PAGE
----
Sandy

Power is returning, but trees are still down. Travel is difficult (and buying gas is harder, so time to conserve what you have), so running habits have to be different right now. I tend not to drive to run (due to limited time usually) so my running tends to be local, but even that is harder right now. Some streets are still blocked by trees and wires that are still down, and parks may not be open. If parks are accessible, some areas may still be tough for running.

The RVRR club run last night was diverted from it’s usual route, and I chose to turn back from a route I had chosen on Tuesday morning. Getting things back to normal at work may detract from my running schedule for the next few days, but it’s a small price to pay compared to what others have been through.

So, be careful and take care where you run, especially in the dark now that it’s no longer light as late, as you may not be able to see exactly where the wires are on roads that are closed.

I’m just glad the power’s back so I can wash my running things again – I was getting worried I would be hand washing this week.

The day I became a runner?

I’ve been running for 2 and a half years now, and yes, I’ve done all sorts of races in that time (mostly in the last 8 months), but something happened to me this weekend.

On Sunday I ran the East Brunswick 10k (ebrr.org). I had no real expectations for the race, I hadn’t even bothered about toning down my Saturday antics (okay, so I did ride a little slower on my Saturday bike ride, but I still spent the afternoon eating and drinking with friends). My main aim for the race was to try to run a sensible race – something which has eluded me in anything longer than a 5k. It didn’t matter how fast (at least that’s what I tried to tell myself).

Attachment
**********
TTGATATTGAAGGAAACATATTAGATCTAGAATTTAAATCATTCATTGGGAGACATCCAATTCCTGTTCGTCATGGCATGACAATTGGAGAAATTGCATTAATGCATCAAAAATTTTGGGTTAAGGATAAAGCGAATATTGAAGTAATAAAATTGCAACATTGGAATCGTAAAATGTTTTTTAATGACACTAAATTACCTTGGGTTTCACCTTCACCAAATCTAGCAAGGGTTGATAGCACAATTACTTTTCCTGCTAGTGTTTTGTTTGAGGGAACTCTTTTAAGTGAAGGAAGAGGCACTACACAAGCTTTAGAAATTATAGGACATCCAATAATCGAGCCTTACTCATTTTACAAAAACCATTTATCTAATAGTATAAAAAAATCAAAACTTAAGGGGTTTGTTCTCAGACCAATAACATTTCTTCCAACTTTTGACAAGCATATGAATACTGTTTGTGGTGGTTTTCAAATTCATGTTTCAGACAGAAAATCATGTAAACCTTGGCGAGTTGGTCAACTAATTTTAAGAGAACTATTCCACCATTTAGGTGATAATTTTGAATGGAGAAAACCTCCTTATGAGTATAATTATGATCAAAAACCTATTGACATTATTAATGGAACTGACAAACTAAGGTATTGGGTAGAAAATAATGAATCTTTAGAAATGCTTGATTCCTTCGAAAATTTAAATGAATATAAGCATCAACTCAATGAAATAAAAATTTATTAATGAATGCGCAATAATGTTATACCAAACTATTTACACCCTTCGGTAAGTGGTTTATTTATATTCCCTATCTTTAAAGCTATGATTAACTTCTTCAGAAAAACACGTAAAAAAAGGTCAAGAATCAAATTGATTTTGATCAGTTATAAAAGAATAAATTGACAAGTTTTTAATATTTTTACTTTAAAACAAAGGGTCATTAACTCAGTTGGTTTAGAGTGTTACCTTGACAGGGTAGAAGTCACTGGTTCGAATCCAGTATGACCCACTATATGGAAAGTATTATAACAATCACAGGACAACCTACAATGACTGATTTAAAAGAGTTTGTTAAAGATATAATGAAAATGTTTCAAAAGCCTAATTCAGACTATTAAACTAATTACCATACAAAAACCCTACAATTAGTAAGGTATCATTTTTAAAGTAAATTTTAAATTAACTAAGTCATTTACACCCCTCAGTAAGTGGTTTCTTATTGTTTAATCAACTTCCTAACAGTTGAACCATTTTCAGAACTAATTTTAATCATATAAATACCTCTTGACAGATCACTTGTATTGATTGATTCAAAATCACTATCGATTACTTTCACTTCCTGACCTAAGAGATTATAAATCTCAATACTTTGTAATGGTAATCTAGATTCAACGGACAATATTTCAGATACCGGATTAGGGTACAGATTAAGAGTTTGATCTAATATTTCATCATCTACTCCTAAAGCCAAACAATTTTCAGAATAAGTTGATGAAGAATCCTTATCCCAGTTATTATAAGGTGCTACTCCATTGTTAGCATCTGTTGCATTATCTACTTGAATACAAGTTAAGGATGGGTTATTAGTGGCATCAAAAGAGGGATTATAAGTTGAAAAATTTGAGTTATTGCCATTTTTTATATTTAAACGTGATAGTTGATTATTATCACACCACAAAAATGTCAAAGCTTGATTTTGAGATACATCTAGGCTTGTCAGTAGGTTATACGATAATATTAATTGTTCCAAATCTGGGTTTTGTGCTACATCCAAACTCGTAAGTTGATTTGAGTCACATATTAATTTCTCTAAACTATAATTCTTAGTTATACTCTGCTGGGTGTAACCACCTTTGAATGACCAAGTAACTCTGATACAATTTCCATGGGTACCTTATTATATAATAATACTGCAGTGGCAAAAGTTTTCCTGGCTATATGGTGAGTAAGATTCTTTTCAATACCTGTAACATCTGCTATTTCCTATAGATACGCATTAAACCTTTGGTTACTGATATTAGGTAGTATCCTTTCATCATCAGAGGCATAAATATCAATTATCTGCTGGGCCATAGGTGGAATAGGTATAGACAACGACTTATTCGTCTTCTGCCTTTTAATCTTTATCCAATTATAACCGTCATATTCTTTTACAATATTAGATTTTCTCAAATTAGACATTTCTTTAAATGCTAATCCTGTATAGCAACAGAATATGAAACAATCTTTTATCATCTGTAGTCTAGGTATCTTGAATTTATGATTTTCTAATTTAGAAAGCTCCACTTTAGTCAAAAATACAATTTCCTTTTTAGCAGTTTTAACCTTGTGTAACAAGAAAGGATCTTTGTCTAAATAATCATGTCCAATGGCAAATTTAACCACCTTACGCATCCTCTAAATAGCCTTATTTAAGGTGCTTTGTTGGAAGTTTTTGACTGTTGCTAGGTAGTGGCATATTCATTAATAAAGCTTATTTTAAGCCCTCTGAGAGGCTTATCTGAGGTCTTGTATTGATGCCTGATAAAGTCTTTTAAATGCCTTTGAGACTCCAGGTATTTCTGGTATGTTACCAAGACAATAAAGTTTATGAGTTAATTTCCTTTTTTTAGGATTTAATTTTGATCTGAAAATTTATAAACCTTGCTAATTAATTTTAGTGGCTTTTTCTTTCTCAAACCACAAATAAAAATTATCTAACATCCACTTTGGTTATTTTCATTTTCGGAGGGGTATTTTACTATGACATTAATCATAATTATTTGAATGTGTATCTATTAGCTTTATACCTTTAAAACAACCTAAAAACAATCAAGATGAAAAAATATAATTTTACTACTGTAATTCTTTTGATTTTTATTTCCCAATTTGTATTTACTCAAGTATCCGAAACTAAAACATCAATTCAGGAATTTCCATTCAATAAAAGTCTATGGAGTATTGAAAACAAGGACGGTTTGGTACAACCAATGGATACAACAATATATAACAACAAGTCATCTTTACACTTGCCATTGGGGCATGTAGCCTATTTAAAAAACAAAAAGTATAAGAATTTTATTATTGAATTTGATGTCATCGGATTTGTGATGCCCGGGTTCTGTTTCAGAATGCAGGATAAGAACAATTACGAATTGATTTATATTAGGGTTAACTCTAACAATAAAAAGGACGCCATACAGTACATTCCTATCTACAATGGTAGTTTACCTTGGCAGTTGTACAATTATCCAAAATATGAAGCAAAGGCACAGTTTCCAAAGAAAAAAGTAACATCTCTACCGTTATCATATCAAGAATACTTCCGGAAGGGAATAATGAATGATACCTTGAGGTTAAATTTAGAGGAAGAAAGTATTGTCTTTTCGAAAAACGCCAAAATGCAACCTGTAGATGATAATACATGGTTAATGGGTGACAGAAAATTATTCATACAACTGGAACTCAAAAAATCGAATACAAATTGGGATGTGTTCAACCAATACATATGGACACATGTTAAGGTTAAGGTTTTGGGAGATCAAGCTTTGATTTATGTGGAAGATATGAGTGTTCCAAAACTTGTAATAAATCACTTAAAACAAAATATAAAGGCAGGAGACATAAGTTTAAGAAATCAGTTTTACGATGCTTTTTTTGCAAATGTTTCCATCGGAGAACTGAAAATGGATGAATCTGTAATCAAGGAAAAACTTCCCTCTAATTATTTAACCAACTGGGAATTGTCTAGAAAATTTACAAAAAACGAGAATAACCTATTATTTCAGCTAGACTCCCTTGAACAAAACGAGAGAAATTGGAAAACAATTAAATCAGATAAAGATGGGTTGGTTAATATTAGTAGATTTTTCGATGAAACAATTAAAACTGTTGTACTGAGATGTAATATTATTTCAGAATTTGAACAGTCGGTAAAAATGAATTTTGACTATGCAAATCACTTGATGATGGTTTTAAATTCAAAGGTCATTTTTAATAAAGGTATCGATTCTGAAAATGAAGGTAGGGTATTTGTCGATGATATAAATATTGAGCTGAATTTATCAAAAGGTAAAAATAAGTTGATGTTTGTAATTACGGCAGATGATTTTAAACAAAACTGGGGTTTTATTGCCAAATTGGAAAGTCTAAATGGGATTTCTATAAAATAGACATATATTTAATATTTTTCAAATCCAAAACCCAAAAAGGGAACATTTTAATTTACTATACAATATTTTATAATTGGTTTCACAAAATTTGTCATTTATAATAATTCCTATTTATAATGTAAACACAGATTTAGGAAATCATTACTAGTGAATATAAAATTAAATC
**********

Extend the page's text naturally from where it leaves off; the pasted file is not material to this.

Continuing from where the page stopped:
So, what happened? I loved every second of that run. Everything felt right, I was comfortable, and I was enjoying myself. I didn’t try to push that little more when someone I was running close to in the first couple of miles sped up enough to move ahead of me (a friend who is about as fast as me, but who I have been ahead of in most races). Ultimately around mile four, I caught him again, passed him, and didn’t slow down. The difference between my fastest and slowest mile of the race was just 6 seconds, and I felt great. It was a slower race than I ran in Newport early in the year, but that didn’t matter.

Since this weekend I have been constantly thinking about this run. Up until now, although I didn’t realize it at the time, I have perhaps been trying to be a runner, rather than just letting myself be one. It has always been about getting faster, and being fast no matter the cost, and it hasn’t always worked out. Now I realize that my goal is to run and enjoy, not worry about how fast I can be and just let it happen.

Whereas my goals for this year were to run a half marathon (I did 2 in the end) and break 20 minutes in a 5k (I managed to do this 4 times), next year my goal is just to run smarter and see where that takes me.

Me? A blogger?

Me? A blogger? Probably not, but I wanted to write some thoughts that are just too much for facebook. Perhaps I will continue with this, perhaps I won’t.

It’s been an interesting year for me, after doing my first 5k in May 2010, I started running (yes, after my first 5k – before that I was, and still am, a cyclist). Later that year I did another 5k; in 2011 I did 3 5k races and improved every time.

Then I set my sights on a half marathon, and that’s when things got crazy.